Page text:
Sahara: Algeria Irritated by King Mohammed VI’s African Tour

mohammed-vi-rwandaAlgerian diplomacy has been at a loss since Morocco announced its desire to return to the African Union, and the current tour of King Mohammed VI in three countries in East Africa (Rwanda, Tanzania and Ethiopia) has not made things any better for the Algerian regime.

In Algiers, the Generals as well as a large part of the political class are particularly worried about the impact that Morocco’s return to the pan-African body will have on their country’s own stature. They are most concerned that this return would shake up the lines established by Algeria in the Sahara issue.

Actually, Africa remains one of the last bastions where Algeria continues to nurture its favorite puppet, the Polisario movement, which is disputing Morocco’s sovereignty over the former Spanish colony in Southern Morocco.

It is therefore not surprising to see the Algerian official news agency APS wire a dispatch ensuring that “the visit of the king of Morocco in Tanzania will not change the position of this country towards the Sahrawi people.” And obviously, Algerian rulers’ fears seem fully justified, as evidenced by the warm welcome reserved to the Moroccan sovereign by President Paul Kagame on Tuesday in Kigali, the first leg of his east African tour.

These fears also explain the zealous mobilization of Algerian Foreign Minister Ramtane Lamamra in this anti-Moroccan campaign. Anticipating events, the head of Algerian diplomacy has personally supervised the timing of the participation of a Polisario delegation in a meeting of the Pan African Parliament, held recently in Cairo. This participation was organized in coordination with some Egyptian circles, according to well-informed diplomatic sources.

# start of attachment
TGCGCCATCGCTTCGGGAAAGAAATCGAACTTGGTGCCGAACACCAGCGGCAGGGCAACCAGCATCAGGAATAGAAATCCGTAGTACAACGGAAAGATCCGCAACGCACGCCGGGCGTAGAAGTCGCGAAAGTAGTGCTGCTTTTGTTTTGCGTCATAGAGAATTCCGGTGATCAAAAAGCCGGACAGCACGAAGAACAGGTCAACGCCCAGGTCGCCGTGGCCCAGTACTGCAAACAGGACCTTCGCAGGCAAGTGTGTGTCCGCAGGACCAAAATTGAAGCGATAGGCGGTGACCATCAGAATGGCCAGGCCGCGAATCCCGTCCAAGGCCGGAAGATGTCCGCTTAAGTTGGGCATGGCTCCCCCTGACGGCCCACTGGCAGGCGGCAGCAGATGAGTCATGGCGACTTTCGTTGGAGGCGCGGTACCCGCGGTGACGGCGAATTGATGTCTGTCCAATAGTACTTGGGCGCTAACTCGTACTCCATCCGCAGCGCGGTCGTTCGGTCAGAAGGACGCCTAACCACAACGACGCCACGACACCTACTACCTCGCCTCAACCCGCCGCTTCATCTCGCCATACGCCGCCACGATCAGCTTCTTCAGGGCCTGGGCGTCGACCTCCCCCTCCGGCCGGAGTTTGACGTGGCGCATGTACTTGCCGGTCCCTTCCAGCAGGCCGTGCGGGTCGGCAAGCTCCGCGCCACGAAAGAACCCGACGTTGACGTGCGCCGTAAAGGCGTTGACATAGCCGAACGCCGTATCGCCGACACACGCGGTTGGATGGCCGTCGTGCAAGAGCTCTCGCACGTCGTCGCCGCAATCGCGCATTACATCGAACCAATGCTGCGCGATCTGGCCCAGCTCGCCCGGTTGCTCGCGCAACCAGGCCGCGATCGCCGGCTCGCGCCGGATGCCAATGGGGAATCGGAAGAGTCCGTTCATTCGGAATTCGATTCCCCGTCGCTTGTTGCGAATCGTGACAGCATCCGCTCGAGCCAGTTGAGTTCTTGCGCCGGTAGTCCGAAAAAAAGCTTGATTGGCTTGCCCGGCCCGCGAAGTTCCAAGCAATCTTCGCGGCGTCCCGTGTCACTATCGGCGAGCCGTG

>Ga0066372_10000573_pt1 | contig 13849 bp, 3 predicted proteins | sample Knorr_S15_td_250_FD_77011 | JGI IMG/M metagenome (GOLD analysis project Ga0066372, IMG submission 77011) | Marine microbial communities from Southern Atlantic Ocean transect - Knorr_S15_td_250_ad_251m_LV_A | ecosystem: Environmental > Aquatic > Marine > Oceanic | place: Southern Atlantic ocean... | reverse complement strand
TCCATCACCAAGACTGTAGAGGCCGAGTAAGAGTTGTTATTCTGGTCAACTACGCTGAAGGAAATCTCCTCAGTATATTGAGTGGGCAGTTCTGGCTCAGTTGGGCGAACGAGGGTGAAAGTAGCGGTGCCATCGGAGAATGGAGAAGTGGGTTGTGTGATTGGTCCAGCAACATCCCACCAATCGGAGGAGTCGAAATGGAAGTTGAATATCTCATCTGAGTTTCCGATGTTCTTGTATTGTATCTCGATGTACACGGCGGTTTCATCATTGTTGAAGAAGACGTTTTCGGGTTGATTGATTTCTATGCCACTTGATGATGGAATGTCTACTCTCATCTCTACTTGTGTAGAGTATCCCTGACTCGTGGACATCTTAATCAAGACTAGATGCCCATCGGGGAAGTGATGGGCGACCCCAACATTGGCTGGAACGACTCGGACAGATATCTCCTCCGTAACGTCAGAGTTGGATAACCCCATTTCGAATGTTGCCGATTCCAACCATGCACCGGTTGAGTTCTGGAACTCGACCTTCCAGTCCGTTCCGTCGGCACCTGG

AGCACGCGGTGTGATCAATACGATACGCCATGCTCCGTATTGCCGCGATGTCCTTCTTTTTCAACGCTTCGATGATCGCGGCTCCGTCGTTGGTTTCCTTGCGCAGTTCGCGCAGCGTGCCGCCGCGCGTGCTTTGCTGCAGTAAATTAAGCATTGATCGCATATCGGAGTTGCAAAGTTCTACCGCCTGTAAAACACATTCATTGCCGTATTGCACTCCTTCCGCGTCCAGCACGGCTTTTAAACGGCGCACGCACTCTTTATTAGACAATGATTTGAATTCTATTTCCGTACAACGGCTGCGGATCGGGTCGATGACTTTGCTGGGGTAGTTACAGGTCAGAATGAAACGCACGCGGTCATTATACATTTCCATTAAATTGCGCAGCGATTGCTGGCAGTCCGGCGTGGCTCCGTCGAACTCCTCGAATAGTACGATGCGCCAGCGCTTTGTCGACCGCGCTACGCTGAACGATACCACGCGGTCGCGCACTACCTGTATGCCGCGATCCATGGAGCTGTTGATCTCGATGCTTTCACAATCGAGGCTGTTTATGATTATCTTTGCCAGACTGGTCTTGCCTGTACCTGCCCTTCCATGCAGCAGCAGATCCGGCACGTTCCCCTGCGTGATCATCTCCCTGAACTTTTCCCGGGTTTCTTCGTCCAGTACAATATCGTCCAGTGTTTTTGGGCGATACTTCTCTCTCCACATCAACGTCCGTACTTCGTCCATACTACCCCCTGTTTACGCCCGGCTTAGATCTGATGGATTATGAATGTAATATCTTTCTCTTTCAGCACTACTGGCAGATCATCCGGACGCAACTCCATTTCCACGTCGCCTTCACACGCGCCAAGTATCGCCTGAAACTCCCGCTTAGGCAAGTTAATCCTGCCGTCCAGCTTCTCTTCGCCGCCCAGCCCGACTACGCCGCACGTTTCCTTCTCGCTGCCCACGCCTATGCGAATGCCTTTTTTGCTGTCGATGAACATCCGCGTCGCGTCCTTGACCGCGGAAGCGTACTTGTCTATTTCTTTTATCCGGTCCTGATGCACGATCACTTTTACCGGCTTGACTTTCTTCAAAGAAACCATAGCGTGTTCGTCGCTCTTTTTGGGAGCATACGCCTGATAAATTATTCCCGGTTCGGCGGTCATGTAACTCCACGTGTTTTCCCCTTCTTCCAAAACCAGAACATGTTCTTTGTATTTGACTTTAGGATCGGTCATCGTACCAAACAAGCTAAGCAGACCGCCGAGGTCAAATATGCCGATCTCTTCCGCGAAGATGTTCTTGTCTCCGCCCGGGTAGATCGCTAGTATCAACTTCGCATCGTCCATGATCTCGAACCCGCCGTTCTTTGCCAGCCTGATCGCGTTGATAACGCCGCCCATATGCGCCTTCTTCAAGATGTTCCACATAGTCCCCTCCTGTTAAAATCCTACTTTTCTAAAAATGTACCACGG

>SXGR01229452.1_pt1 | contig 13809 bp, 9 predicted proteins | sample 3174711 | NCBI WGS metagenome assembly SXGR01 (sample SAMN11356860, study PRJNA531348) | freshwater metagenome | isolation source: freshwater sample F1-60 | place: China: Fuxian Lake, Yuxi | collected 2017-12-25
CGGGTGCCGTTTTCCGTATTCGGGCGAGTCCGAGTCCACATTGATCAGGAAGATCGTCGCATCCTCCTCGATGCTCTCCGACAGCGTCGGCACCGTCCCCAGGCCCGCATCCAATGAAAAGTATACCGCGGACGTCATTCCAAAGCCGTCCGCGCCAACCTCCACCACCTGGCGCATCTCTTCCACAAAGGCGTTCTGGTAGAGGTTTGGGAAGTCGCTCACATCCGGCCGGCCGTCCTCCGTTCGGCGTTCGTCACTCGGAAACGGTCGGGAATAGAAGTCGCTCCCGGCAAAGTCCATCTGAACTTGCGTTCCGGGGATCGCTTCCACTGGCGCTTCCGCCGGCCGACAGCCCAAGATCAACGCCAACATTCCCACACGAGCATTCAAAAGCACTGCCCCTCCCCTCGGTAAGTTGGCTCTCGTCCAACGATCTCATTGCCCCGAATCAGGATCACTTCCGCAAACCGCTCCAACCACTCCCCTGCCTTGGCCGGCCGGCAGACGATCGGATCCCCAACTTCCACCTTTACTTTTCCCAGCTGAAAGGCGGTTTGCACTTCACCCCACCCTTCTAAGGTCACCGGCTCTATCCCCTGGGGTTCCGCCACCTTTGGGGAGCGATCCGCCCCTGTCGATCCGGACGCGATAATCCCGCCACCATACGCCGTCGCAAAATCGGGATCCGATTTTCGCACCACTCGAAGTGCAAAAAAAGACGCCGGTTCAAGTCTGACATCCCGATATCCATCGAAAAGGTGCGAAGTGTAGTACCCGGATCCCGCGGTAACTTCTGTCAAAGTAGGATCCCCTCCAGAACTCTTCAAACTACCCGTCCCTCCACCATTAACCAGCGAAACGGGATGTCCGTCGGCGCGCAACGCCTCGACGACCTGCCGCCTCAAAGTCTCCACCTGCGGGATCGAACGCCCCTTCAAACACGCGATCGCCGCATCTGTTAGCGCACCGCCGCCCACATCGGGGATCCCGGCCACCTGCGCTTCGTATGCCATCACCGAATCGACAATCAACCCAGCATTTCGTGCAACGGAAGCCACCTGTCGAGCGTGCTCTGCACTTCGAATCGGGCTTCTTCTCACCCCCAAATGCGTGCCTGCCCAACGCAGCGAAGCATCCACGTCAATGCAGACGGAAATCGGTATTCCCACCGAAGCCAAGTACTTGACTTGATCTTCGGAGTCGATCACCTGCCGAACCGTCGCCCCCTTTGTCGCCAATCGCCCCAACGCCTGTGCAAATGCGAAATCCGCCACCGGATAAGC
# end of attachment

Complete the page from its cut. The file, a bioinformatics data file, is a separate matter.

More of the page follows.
Highly embarrassed by this affair, which may deteriorate its relations with Morocco, Egyptian diplomacy has tried to justify the Polisario delegation’s presence in Egypt. The Egyptians sometimes argued that the Polisario members entered Egypt with Algerian passports, and explained at some other times that it was not Cairo, but the Pan African Parliament, which sent invitations to participants, and so on and so forth… No need to try to understand, the confusion tells a thousand words about the origin of the plot and about its instigators.

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